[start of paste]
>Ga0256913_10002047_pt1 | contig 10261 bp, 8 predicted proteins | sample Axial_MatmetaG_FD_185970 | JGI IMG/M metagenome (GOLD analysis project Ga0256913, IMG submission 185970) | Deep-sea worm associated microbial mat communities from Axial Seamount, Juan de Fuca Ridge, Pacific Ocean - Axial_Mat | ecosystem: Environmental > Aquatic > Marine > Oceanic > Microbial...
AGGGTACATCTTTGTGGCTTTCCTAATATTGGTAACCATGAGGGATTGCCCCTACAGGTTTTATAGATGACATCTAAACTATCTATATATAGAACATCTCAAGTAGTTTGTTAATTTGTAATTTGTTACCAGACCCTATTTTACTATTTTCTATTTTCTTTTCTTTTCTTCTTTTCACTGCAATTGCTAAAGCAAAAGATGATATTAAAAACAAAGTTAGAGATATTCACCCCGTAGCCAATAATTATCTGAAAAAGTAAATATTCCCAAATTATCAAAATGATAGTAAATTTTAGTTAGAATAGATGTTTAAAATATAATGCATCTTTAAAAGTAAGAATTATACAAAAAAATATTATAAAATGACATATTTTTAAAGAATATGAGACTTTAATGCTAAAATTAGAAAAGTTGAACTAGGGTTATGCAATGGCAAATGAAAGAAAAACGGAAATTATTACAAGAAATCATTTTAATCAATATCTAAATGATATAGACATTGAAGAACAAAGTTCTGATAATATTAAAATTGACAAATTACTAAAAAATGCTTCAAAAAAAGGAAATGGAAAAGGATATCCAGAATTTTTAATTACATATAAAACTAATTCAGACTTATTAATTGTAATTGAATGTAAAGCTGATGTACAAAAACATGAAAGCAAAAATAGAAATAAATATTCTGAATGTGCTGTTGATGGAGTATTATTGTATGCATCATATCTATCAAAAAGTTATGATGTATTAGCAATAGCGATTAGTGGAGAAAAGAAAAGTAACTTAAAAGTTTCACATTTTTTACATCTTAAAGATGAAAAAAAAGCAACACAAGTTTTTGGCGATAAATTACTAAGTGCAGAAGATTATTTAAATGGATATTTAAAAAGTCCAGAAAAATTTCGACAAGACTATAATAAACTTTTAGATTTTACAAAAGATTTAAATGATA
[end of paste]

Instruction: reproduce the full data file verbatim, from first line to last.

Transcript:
>Ga0256913_10002047_pt1 | contig 10261 bp, 8 predicted proteins | sample Axial_MatmetaG_FD_185970 | JGI IMG/M metagenome (GOLD analysis project Ga0256913, IMG submission 185970) | Deep-sea worm associated microbial mat communities from Axial Seamount, Juan de Fuca Ridge, Pacific Ocean - Axial_Mat | ecosystem: Environmental > Aquatic > Marine > Oceanic > Microbial...
AGGGTACATCTTTGTGGCTTTCCTAATATTGGTAACCATGAGGGATTGCCCCTACAGGTTTTATAGATGACATCTAAACTATCTATATATAGAACATCTCAAGTAGTTTGTTAATTTGTAATTTGTTACCAGACCCTATTTTACTATTTTCTATTTTCTTTTCTTTTCTTCTTTTCACTGCAATTGCTAAAGCAAAAGATGATATTAAAAACAAAGTTAGAGATATTCACCCCGTAGCCAATAATTATCTGAAAAAGTAAATATTCCCAAATTATCAAAATGATAGTAAATTTTAGTTAGAATAGATGTTTAAAATATAATGCATCTTTAAAAGTAAGAATTATACAAAAAAATATTATAAAATGACATATTTTTAAAGAATATGAGACTTTAATGCTAAAATTAGAAAAGTTGAACTAGGGTTATGCAATGGCAAATGAAAGAAAAACGGAAATTATTACAAGAAATCATTTTAATCAATATCTAAATGATATAGACATTGAAGAACAAAGTTCTGATAATATTAAAATTGACAAATTACTAAAAAATGCTTCAAAAAAAGGAAATGGAAAAGGATATCCAGAATTTTTAATTACATATAAAACTAATTCAGACTTATTAATTGTAATTGAATGTAAAGCTGATGTACAAAAACATGAAAGCAAAAATAGAAATAAATATTCTGAATGTGCTGTTGATGGAGTATTATTGTATGCATCATATCTATCAAAAAGTTATGATGTATTAGCAATAGCGATTAGTGGAGAAAAGAAAAGTAACTTAAAAGTTTCACATTTTTTACATCTTAAAGATGAAAAAAAAGCAACACAAGTTTTTGGCGATAAATTACTAAGTGCAGAAGATTATTTAAATGGATATTTAAAAAGTCCAGAAAAATTTCGACAAGACTATAATAAACTTTTAGATTTTACAAAAGATTTAAATGATA